PTI Files Three Writ Petitions Against Orders Of Tribunal
And Then Backs Out
Why Were The Petitions Filed In The First Place?
In a latest, an attempt by news agency Press Trust of India (PTI) to abuse law, misusing its position and money, was thwarted as it was forced to withdraw its petitions challenging three interlocutory orders of a lower forum in a higher court.
The flip flop came as the workers made a strong case against PTI, alleging the news agency had attempted to mislead the court by committing a fraud.
PTI had approached the High Court in the national capital New Delhi challenging three identical orders of a lower forum which debarred its advocates from appearing as news agency’s representatives.
But the workers pointed out that the news agency had not approached the court with clean hands and that it had misrepresented relevant facts and circumstances.
The news agency had actually tried to make out that its advocates Anurag Ranjan and B. K. Singh, though practicing advocates, were appearing in the disputes with the workers before Delhi’s Industrial Tribunal-II as officers of an Employers’ Association which the workers’ side could not validly object as per the provisions under Section 36 of the Industrial Disputes Act, 1947.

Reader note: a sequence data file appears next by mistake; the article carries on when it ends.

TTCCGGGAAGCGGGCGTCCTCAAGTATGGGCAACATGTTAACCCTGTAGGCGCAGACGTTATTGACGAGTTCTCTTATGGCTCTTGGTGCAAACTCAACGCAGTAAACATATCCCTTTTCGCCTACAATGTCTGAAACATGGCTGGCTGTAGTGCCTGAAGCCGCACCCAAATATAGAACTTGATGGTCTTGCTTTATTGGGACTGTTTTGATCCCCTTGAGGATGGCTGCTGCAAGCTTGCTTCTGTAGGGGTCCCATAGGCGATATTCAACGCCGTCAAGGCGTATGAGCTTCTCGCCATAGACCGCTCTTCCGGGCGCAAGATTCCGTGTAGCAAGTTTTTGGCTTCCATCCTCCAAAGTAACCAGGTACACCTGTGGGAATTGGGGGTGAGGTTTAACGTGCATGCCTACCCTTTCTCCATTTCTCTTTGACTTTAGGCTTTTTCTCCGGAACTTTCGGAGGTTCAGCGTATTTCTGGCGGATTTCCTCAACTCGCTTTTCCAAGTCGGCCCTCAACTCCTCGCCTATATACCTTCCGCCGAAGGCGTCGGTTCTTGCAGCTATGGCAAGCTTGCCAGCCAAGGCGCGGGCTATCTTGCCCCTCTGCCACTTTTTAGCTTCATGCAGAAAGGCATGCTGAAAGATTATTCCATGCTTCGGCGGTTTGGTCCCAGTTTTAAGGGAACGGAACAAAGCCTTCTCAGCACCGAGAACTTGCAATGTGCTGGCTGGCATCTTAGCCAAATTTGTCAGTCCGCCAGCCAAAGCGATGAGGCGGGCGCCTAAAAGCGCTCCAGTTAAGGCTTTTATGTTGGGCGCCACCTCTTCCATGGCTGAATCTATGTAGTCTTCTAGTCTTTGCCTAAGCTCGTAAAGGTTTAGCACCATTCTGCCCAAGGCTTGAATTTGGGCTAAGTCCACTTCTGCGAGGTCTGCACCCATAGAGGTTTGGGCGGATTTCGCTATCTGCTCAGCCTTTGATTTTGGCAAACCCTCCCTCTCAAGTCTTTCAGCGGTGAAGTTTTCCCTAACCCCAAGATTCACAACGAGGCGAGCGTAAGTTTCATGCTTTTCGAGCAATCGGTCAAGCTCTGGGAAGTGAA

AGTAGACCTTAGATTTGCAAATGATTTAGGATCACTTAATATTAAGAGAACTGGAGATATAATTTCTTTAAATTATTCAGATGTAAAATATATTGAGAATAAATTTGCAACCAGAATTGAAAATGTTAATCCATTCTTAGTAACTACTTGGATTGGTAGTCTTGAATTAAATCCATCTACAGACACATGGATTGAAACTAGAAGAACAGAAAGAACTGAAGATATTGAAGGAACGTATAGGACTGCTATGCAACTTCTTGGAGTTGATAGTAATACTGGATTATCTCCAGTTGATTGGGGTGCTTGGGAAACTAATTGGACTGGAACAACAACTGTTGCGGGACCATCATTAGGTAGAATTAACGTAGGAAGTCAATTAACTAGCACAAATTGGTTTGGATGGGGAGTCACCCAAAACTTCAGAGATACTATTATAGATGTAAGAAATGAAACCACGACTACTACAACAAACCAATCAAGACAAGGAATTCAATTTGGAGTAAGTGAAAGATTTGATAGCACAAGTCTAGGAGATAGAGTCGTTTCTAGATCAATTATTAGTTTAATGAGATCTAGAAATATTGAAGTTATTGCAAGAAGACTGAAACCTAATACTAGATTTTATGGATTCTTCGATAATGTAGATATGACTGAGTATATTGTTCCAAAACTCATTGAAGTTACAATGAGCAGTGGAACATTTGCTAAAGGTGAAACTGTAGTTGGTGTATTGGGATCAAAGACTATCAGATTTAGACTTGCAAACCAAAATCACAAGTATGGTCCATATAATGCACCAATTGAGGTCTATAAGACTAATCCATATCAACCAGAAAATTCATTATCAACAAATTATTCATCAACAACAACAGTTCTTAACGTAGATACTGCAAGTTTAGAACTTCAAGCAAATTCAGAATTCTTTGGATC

But the workers’ side contended that not even a prima facie case had been made out for the entitlement of the representation of PTI through its advocates and that the tribunal had rightly debarred them from appearing before it.
And finally, the counsel appearing on behalf of PTI requested that he may be permitted to withdraw all the petitions reserving liberty for the news agency to file appropriate application under Section 36 of Industrial Disputes Act, 1947 for permission of the Labour Court for appearance of company’s advocate as authorized representative of PTI, in view of which the petitions were dismissed as withdrawn.
It is pertinent to note that PTI took two adjournments when its petitions came up for hearing before the Delhi High Court earlier on 20.05.2009 and 09.10.2009, thereby unnecessarily prolonging the cases. The orders passed on these two dates are reproduced below:
20.05.2009: Learned counsel appearing on behalf of the Petitioner prays for more time to file rejoinder. Let the rejoinder be filed as a last opportunity within four weeks. List on 9th October, 2009. Interim order to continue.
09.10.2009: Mr. Vinay Sabharwal learned counsel appearing on behalf of the petitioner requests for time for filing of his rejoinder to the counter affidavit of the respondent. Rejoinder be filed within three weeks. LCR be requisitioned for the next date. List on 22.02.2010.